Thursday, November 12, 2015

The Perfect Camera Doesn't Exist

Love - Tehachapi, California
Captured using a Sony RX100 II.
There is no such thing as the perfect camera. It's never been made. It doesn't exist.

Every camera has at least one flaw. Perhaps it's too big and heavy. Maybe the controls aren't designed well or it doesn't fit comfortably in one's hand. The image quality may lack in some way. The camera might be too slow. It could be that it just isn't versatile enough. Maybe it's too simple or it might be too complex. It could be just too darn expensive. Every camera that's ever been made has some issue that makes it fall short of perfect.

Back when I was taking photography classes in college over 15 years ago, on the first day of the first class I brought with me a Sears 35mm SLR. I was told that this camera wasn't good enough because it wasn't capable of full manual mode (it was permanently in aperture priority mode). I was told that the Canon AE-1 was one of the best 35mm SLR cameras ever made, so I bought it.
Tasty Quality - Palmdale, California
Captured using a Sony RX100 II.
The AE-1 was probably 20 years old at the time that I purchased it. It still worked great, and was highly regarded. But it wasn't perfect. In fact, compared to today's cameras, it was quite primitive, and it required the photographer to manually set everything. It had a light meter, but otherwise was a mechanical experience. That's not necessarily bad--slowing down the process can be good--but it's far from ideal.

I'm thinking about all of this because, as you may know, I replaced my DSLR with a Sony RX100 II, and I'm writing a review of the Sony camera. The RX100 II has some shortcomings, but so did the camera that I replaced. Every camera that I've owned has had shortcomings. In fact, the camera I used to own that had the biggest upside, a Sigma DP2 Merrill, also had the biggest downsides.

When I first purchase a camera I pay attention to all of the things that I like about the camera. But as time goes on I seem to pay less attention to the things I like and pay more attention to the things that I don't like. Eventually, as I focus more on the negativity, I begin to dislike the camera. And, more often than not, a year after I purchased the camera, I replace it with a different camera.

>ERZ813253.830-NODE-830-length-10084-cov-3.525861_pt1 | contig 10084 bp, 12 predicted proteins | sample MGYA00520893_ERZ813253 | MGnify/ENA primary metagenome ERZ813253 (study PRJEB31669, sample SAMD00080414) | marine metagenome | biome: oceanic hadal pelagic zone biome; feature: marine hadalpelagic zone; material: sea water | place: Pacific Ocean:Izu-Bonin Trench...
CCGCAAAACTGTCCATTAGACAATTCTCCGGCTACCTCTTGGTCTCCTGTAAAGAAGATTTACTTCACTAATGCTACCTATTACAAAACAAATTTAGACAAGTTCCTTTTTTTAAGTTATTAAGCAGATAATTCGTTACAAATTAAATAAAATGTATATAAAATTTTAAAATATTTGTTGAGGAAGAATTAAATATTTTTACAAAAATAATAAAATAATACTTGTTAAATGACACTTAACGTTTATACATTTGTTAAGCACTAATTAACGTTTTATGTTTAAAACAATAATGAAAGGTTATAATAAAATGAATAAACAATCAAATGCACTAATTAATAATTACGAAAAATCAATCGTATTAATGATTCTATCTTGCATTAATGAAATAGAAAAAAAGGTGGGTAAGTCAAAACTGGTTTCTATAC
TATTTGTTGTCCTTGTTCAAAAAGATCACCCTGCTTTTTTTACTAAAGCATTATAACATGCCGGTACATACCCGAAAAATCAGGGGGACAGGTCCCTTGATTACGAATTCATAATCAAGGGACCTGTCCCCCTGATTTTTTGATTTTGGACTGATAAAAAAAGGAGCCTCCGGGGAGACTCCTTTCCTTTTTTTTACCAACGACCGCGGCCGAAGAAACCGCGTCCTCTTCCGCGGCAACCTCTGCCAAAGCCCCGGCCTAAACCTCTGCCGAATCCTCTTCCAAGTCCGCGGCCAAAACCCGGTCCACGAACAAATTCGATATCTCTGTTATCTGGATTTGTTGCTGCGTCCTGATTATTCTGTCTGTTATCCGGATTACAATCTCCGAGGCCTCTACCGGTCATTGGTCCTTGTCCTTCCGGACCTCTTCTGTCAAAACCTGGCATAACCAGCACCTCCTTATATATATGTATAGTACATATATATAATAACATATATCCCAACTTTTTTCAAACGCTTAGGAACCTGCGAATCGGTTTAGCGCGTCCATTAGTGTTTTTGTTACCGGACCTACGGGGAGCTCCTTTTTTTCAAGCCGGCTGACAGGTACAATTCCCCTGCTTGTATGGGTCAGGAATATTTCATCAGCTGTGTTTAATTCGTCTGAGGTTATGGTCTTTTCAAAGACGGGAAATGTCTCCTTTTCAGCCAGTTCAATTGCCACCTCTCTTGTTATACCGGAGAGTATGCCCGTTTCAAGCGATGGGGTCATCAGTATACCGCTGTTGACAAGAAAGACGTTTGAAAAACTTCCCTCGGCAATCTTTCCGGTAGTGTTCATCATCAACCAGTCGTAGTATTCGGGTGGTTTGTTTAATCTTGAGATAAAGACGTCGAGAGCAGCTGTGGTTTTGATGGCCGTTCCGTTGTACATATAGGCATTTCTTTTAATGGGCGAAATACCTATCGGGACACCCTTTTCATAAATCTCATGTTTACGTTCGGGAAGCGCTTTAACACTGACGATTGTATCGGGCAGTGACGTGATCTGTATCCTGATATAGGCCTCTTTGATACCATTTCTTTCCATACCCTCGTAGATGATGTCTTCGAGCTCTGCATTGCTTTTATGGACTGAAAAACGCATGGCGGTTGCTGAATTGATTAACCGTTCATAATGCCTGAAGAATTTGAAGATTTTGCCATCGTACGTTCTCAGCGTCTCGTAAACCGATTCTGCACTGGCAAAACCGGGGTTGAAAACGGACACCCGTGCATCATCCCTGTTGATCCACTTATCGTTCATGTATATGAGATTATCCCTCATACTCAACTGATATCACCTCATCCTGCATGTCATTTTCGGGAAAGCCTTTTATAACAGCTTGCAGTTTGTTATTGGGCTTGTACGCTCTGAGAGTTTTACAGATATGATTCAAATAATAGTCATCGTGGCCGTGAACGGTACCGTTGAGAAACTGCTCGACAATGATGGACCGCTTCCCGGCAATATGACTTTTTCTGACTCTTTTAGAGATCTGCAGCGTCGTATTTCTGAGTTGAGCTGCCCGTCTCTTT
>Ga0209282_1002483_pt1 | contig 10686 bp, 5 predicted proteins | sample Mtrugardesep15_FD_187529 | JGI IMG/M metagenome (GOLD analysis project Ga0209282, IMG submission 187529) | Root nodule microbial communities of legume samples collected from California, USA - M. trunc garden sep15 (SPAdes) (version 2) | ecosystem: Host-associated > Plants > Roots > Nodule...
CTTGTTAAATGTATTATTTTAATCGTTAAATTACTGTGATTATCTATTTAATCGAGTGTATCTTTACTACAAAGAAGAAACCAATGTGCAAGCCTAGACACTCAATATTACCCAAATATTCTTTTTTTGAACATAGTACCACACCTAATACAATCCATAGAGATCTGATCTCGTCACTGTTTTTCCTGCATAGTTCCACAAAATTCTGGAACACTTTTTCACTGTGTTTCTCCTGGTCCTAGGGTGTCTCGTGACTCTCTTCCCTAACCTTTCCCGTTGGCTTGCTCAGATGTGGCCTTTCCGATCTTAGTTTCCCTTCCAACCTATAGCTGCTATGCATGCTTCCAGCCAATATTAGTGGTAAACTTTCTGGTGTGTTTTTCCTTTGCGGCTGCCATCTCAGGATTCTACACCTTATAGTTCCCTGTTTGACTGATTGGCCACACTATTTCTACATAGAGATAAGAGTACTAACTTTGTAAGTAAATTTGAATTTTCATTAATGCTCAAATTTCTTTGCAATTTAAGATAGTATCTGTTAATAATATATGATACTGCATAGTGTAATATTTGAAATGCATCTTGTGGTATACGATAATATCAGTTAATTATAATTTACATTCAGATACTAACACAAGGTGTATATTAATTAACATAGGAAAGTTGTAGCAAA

Shoots & Ladder - Pasadena, California
Captured using a Sony RX100 II.
This is symptom of G.A.S. (Gear Acquisition Syndrome). It's easy to be envious of new gear. Camera manufacturers and those who sell cameras (and those who are paid by the manufacturers and sellers) do a great job of making you think that the latest gear is better than what you have. But the truth is that the new cameras also have flaws. None of them are perfect. There are things that you won't like about them.

Besides, your gear doesn't matter. The ability and creativity of the photographer is what matters.

Those who rave about new gear, proclaiming something as the greatest, move on from that gear within a short time. They don't pay all that much attention to the flaws at first, but after some time the shortcomings become more and more annoying. Then a new camera comes out that supposedly doesn't have those shortcoming, and the cycle continues.
The Five Senses - Glendale, California
Captured using a Sony RX100 II.
It's better to be content with your gear than constantly buying new cameras. You are wasting money and time.

It seems that a balanced approach to buying cameras is to consider what it is that you need your gear to do, and find something that does that. And whatever the shortcomings are, because there will be shortcomings, be alright with them. Don't let them bother you. Don't entertain negative thoughts about year gear. Be happy that it does what you need it to do. Don't get caught up in the hype of new gear because that gear isn't perfect. You'll be just fine without it.

I think that a good attitude goes a long ways when it comes to contentment. If your glass is half-full and not half-empty when it comes to your camera, I think you'll find yourself more satisfied with what you already own.

No comments:

Post a Comment